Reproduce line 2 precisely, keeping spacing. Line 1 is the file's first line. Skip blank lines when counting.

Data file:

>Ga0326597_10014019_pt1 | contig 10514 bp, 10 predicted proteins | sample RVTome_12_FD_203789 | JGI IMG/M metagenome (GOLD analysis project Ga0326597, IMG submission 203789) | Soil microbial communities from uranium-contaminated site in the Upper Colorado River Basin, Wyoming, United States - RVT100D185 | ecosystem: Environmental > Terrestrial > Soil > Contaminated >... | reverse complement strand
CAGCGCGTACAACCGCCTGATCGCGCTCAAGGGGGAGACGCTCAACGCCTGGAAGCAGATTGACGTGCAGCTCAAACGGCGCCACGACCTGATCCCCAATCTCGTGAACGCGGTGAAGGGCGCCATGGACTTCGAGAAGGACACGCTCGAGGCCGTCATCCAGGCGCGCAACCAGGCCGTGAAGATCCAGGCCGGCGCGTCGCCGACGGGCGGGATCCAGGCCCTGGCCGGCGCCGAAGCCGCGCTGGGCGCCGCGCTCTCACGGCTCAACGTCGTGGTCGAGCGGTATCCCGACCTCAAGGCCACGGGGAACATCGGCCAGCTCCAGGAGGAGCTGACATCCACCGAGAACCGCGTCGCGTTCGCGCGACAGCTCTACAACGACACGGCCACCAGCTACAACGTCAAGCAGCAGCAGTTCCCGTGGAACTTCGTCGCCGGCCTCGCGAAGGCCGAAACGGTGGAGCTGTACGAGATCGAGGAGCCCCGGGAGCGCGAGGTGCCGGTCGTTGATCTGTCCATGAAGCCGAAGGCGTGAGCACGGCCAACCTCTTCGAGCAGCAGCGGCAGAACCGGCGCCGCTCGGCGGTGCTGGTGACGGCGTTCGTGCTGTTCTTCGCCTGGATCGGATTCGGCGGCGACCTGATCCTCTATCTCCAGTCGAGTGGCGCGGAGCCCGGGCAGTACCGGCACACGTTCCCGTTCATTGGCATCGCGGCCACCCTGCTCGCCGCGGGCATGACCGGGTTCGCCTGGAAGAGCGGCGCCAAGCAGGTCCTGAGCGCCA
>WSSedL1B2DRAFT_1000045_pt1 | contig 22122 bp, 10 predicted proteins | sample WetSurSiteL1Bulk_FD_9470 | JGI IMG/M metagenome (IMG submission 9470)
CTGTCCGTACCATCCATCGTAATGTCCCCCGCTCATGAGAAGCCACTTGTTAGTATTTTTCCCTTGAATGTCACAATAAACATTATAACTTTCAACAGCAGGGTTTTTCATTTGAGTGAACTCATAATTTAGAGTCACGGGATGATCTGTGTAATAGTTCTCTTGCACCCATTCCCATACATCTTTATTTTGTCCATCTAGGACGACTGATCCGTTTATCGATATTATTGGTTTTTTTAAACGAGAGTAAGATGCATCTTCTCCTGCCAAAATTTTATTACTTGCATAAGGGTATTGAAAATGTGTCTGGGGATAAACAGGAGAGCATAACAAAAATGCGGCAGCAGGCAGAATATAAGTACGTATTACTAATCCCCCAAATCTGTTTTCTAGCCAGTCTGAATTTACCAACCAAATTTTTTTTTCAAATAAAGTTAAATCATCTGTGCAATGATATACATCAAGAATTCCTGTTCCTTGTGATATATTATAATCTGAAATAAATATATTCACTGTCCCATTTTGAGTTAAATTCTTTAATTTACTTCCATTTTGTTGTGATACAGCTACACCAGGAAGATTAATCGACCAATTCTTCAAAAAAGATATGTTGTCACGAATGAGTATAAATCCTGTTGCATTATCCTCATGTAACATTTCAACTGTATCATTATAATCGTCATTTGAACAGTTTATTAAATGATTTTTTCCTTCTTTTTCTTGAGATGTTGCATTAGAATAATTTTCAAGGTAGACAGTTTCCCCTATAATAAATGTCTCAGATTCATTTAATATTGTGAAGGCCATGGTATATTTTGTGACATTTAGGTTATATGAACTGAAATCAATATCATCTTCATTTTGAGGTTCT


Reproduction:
CAGCGCGTACAACCGCCTGATCGCGCTCAAGGGGGAGACGCTCAACGCCTGGAAGCAGATTGACGTGCAGCTCAAACGGCGCCACGACCTGATCCCCAATCTCGTGAACGCGGTGAAGGGCGCCATGGACTTCGAGAAGGACACGCTCGAGGCCGTCATCCAGGCGCGCAACCAGGCCGTGAAGATCCAGGCCGGCGCGTCGCCGACGGGCGGGATCCAGGCCCTGGCCGGCGCCGAAGCCGCGCTGGGCGCCGCGCTCTCACGGCTCAACGTCGTGGTCGAGCGGTATCCCGACCTCAAGGCCACGGGGAACATCGGCCAGCTCCAGGAGGAGCTGACATCCACCGAGAACCGCGTCGCGTTCGCGCGACAGCTCTACAACGACACGGCCACCAGCTACAACGTCAAGCAGCAGCAGTTCCCGTGGAACTTCGTCGCCGGCCTCGCGAAGGCCGAAACGGTGGAGCTGTACGAGATCGAGGAGCCCCGGGAGCGCGAGGTGCCGGTCGTTGATCTGTCCATGAAGCCGAAGGCGTGAGCACGGCCAACCTCTTCGAGCAGCAGCGGCAGAACCGGCGCCGCTCGGCGGTGCTGGTGACGGCGTTCGTGCTGTTCTTCGCCTGGATCGGATTCGGCGGCGACCTGATCCTCTATCTCCAGTCGAGTGGCGCGGAGCCCGGGCAGTACCGGCACACGTTCCCGTTCATTGGCATCGCGGCCACCCTGCTCGCCGCGGGCATGACCGGGTTCGCCTGGAAGAGCGGCGCCAAGCAGGTCCTGAGCGCCA